country, the Province of Canara, the districts of Coimbatoor and Daraporam, the forts forming the heads of all the passes above the Ghauts on the Table land, and Seringa patam, with the neighbouring territory.

· The country of India in general is rich in mines, which produce gold, diamonds, rubies, topazes, amethysts, &c. The foil is fruitful in wheat, rice, and pepper. The principal fruit trees are the cucoa, palı, tamarind, gyayą, mango, plantain, orange, leinon, poinegranate, and the most de: licious pine-apples, and melons. The woods abound in lions, tigers, and buffaloes, and all places are greatly infested with serpents, scorpions, musketoes, and locusts. The chief articles of coinmerce exported by the company from their fettlements, and from China, are porcelain, Bengal and China filk, tea, quicksilver, canes, pepper, calicoes, mullins, nankeens, chintzes, rhubarb, and yarious other drugs, and filligree work in gold, filver, and ivory:

· The territories which belong to the English Ea{t India Company, present the fingular political phenomenon of a rich, fertile, and populous tract of country, larger than the United Kingdom of England and Ireland ;, situated at a dittance of half the circumference of the globe from England, and governed by a chartered company of merchants in London, under the direction of the Board of Controul. These merchants, although the seat of government is so remote, and they are frequently at war with the native Princes of India, continue, under the auspices of their parent state, to extend their dominions and increase the various branches of their commerce,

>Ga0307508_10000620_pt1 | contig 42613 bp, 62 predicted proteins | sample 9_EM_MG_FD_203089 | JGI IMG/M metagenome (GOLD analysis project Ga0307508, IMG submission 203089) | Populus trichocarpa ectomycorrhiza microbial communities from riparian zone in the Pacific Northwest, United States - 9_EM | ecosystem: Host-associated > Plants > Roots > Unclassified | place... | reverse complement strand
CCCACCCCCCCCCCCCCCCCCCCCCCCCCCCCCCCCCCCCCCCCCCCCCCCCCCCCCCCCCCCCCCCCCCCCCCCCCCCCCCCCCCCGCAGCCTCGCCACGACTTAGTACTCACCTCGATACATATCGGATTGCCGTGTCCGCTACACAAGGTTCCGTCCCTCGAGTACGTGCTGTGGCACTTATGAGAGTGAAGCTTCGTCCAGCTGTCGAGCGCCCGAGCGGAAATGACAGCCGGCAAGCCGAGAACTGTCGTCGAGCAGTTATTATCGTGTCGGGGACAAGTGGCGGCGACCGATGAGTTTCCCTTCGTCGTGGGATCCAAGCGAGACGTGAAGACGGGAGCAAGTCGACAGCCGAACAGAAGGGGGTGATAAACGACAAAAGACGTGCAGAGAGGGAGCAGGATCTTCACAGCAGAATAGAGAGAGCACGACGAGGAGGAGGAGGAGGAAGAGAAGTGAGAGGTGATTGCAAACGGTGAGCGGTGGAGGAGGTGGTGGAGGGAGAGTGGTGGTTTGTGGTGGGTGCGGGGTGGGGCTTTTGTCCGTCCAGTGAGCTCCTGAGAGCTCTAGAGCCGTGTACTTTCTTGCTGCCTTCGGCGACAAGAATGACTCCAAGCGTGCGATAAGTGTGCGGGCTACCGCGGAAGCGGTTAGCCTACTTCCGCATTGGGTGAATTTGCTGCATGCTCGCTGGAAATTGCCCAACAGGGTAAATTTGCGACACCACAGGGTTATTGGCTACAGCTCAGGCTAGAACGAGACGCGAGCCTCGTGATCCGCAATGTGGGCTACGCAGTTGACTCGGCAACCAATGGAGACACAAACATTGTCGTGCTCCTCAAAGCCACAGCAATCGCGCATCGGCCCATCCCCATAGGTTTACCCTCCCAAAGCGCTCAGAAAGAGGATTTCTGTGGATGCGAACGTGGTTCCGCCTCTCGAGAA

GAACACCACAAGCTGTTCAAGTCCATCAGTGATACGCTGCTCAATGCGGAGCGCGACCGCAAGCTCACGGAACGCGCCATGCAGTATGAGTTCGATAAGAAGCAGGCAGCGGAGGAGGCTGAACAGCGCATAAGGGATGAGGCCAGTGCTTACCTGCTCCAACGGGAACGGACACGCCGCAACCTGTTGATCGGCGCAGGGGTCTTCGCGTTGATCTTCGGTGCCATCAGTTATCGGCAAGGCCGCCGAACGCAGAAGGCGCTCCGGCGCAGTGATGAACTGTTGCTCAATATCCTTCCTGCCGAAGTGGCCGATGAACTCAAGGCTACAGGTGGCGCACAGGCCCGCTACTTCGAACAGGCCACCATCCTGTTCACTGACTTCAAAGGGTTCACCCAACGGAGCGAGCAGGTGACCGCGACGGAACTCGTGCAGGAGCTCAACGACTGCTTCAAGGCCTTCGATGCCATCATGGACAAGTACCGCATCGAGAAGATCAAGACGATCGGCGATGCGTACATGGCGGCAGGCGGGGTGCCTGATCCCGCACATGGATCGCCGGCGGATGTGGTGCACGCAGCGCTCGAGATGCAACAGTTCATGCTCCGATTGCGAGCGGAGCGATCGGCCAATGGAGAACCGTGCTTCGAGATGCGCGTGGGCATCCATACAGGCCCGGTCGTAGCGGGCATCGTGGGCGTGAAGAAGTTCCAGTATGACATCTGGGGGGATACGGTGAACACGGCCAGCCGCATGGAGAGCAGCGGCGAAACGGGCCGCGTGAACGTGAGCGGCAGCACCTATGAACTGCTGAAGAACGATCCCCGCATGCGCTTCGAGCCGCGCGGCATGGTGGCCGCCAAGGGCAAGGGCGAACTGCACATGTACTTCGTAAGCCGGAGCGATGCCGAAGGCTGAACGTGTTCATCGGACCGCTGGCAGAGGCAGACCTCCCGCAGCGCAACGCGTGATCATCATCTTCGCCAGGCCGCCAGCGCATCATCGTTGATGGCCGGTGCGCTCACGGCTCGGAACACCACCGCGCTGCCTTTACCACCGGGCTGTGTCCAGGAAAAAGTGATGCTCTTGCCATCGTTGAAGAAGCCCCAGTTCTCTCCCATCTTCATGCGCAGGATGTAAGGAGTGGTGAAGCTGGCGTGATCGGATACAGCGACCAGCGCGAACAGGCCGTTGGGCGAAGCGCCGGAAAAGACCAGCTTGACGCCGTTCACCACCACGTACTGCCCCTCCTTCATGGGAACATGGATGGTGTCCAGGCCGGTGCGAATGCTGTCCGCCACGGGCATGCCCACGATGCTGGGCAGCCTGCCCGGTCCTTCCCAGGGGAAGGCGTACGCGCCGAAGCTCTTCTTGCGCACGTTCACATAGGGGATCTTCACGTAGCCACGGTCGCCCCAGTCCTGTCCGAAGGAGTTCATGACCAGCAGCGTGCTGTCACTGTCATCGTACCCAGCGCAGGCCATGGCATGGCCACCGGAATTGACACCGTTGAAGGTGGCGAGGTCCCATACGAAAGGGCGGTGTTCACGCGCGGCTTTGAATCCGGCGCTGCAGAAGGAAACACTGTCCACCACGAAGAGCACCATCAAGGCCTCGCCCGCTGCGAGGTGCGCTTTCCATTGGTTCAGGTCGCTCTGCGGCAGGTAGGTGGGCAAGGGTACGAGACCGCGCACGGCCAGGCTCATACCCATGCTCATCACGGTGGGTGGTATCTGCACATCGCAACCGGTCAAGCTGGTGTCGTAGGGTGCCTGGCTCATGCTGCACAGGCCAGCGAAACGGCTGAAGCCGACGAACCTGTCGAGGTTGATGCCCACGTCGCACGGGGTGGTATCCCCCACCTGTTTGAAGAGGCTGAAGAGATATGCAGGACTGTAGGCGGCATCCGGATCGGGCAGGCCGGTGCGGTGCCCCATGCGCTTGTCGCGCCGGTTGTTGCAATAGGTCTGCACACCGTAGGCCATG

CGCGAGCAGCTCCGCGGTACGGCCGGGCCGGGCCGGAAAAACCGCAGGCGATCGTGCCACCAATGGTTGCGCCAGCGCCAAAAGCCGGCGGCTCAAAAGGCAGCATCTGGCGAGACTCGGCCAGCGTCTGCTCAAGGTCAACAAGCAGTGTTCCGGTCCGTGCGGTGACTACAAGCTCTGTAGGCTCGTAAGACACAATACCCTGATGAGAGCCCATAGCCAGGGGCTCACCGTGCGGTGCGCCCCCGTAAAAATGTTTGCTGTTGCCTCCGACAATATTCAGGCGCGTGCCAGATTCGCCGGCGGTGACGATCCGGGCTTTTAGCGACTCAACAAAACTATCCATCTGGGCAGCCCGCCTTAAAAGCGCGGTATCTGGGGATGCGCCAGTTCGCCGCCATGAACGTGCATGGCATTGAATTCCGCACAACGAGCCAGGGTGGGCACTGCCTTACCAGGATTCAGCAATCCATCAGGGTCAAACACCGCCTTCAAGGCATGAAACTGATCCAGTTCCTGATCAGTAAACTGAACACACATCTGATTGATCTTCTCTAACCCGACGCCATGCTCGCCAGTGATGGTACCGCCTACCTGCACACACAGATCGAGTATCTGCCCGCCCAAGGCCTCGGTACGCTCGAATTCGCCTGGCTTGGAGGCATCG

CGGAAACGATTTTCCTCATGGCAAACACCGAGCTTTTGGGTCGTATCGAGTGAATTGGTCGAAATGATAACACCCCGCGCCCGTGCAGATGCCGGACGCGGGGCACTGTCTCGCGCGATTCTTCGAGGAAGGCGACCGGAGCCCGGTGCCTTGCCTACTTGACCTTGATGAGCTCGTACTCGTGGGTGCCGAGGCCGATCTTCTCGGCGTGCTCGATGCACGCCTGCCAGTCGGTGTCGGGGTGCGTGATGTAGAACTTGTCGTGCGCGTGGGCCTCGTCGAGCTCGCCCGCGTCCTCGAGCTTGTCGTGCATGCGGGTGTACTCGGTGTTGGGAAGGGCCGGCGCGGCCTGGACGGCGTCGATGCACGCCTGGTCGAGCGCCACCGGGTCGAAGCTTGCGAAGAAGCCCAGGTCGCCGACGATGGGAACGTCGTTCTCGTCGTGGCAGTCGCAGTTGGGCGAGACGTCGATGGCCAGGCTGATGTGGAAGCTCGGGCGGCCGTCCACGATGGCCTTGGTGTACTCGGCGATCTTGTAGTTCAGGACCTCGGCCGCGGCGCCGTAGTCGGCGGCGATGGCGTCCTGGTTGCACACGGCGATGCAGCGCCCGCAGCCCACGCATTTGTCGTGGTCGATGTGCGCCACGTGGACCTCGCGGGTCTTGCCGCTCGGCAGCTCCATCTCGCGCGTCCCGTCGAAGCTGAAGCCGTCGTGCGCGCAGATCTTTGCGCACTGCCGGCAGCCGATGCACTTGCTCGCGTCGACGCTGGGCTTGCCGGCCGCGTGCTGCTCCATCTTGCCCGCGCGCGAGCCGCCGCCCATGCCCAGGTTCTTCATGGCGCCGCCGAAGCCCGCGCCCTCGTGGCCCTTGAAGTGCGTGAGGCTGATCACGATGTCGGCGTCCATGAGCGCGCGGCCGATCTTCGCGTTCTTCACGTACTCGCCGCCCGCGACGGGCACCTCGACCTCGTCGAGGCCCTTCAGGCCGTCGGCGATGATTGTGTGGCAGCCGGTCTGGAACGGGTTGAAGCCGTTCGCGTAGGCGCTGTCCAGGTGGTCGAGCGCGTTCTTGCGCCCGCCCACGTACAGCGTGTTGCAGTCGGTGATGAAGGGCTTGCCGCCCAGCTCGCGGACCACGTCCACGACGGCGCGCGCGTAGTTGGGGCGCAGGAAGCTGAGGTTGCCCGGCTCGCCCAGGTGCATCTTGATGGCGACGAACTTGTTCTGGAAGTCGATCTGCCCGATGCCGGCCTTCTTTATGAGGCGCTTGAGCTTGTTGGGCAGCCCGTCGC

Africa is separated from Europe by the Medi. terranean sea, and is united to Asia by the Isthmus of Suez. It is much larger than Europe, but less than either Afia or America. It is not broken, like Europe and the south of Afia, into several irregular tracts of land by the interpofition of the sea, but has the appearance of a uniform and vast peninsula, The once populous and commercial coast of the Mediterranean, formerly the seat of the powerful empire of Carthage, now contains only the finall piratical Itates of Barbary. , A very large portion of Africa lies between the Tropies, and is exposed to exceffive heat. This is the part whịch produces moft gold and aromatic drugs, and where Lions, Tigers, and Elephants abound. The inhabitants are either tawny Moors, or Negroes of different shades and features. The interior of Africa is no otherwise known, than from the ac. 'counts of a few travellers, or the vague reports of the tribes that live near the coasts. On furveying thefe sultry and inhospitable regions, the mind · feels repose and satisfaction to remark the British settlements of Sierra Leone, and Bulama, established for the purpose of raising the productions of the West Indies, without the aid of Slaves.